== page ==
students

My Time at RGU –best bits

This week, my time at RGU as a student has come to an end – I will be graduating with a 2:1 in Management with Marketing and I am so proud of myself! (more…)

My Masters course: International Marketing Management

After completing my undergraduate degree in Events Management, I made the decision to stay in Aberdeen and study masters for one more year at RGU. I was hesitating between two very different courses which were Financial Management and International Marketing Management. However, I was sure that I wanted to continue my studies at Robert Gordon University. (more…)

My time at RGU: Stewart International Business Management

DSC_0344I would have to say that there has been a lot of ‘best bits’ of studying at RGU. I’ve met a lot of really good friends and different people throughout the 4 years in Aberdeen and the freedom of being a Uni student has been a lot of fun! (more…)

Preparing for graduation

So soon I will be graduating from RGU hopefully with a degree in Management with Marketing. The last three years with RGU have been amazing and I will be graduating with fond memories as my time as a student. As it is a month until graduation there are a few details I am considering in preparation for the big day and you should too! (more…)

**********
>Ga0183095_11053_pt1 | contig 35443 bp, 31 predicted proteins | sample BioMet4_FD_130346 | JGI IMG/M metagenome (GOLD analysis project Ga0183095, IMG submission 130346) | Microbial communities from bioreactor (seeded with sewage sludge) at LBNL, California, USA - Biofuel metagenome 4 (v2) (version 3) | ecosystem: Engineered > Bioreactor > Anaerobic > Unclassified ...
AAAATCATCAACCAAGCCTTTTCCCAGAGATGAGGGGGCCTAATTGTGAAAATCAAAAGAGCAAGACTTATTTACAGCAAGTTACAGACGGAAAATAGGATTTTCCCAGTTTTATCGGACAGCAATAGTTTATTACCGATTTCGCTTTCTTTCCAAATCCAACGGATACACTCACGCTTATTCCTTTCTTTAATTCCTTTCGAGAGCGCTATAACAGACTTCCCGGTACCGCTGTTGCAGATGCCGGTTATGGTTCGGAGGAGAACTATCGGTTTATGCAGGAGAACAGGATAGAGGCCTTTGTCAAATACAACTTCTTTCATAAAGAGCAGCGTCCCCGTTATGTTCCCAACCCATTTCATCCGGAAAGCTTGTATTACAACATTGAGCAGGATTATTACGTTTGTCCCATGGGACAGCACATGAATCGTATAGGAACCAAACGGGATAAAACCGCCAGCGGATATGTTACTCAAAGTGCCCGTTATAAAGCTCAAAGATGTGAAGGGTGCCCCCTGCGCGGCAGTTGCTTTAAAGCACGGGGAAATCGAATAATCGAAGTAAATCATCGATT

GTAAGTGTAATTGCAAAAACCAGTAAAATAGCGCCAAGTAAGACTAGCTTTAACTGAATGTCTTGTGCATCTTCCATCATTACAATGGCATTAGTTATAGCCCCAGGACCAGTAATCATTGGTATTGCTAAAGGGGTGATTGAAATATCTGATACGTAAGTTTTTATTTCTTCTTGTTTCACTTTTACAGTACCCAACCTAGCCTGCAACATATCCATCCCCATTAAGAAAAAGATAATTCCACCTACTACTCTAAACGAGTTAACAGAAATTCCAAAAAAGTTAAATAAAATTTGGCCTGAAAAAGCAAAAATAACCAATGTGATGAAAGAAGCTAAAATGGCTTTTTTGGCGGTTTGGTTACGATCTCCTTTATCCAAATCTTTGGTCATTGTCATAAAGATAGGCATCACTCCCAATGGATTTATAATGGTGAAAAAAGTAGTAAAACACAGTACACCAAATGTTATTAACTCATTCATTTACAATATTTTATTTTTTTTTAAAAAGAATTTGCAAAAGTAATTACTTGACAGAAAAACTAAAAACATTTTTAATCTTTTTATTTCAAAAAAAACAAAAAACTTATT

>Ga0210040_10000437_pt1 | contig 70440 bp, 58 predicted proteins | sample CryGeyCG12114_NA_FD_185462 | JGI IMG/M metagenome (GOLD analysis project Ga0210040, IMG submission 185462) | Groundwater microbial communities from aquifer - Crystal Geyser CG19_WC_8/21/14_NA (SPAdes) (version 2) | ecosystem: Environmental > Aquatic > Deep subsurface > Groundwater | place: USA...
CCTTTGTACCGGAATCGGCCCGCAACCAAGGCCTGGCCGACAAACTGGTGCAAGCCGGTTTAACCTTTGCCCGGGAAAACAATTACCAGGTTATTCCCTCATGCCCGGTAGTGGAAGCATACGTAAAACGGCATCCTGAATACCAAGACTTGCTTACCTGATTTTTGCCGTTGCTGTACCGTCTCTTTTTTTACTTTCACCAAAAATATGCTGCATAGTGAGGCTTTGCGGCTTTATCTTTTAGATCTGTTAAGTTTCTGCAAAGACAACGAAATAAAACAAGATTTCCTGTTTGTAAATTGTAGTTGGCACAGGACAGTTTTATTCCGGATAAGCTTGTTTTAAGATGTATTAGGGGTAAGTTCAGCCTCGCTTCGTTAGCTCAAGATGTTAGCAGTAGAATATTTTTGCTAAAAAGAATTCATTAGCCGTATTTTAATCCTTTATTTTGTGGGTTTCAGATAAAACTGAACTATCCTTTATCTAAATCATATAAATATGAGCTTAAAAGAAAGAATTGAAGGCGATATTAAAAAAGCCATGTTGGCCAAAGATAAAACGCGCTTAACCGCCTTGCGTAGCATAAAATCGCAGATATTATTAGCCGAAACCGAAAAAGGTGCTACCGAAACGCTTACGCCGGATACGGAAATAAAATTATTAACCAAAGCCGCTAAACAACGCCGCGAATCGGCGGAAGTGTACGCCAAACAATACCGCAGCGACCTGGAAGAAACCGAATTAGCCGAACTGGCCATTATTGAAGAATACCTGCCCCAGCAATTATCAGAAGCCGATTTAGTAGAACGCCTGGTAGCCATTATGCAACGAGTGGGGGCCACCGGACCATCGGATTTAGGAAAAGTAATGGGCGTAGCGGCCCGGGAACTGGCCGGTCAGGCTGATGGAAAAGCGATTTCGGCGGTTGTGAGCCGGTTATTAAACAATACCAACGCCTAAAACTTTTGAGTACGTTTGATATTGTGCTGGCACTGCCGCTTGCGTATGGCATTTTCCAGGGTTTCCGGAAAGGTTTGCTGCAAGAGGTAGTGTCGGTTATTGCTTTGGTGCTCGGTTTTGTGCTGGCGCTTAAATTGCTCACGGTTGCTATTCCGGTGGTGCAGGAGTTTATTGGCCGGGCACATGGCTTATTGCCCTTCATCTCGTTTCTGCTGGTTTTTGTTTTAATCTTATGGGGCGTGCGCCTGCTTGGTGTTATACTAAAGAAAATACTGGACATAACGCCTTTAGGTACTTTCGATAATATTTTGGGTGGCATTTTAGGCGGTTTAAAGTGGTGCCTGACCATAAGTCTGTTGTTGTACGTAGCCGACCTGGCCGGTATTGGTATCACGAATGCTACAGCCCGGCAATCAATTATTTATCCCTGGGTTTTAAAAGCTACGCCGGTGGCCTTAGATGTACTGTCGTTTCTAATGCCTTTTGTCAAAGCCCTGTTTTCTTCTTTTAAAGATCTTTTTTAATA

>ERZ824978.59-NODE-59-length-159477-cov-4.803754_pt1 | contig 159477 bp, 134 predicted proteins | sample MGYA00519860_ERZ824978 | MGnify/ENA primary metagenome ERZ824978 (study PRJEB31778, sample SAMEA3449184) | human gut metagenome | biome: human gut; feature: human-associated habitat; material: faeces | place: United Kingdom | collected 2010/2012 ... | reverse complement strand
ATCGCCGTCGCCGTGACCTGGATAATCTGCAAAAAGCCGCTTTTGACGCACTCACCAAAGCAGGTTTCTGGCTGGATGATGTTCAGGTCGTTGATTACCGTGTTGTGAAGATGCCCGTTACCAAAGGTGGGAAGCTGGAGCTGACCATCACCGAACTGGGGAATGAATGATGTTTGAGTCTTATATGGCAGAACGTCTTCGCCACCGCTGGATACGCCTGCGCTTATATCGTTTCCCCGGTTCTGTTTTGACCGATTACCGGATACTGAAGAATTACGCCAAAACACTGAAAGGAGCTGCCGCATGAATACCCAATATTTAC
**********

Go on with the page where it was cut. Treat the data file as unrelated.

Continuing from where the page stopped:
Doughnut Day

To celebrate with our American friends we have taken on the celebration of national doughnut day! Here are a few recipes and offers to celebrate the day!

If you are feeling a bit adventurous and want to give making them a try here are a few recipes to try out!

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Vegan places to eat in Aberdeen

For those of you who have arrived in Aberdeen or Aberdeen natives who just aren’t aware, there are loads of vegan alternatives for you in Aberdeen! Here are a list of fab places to find a vegan bite in Aberdeen that I love: (more…)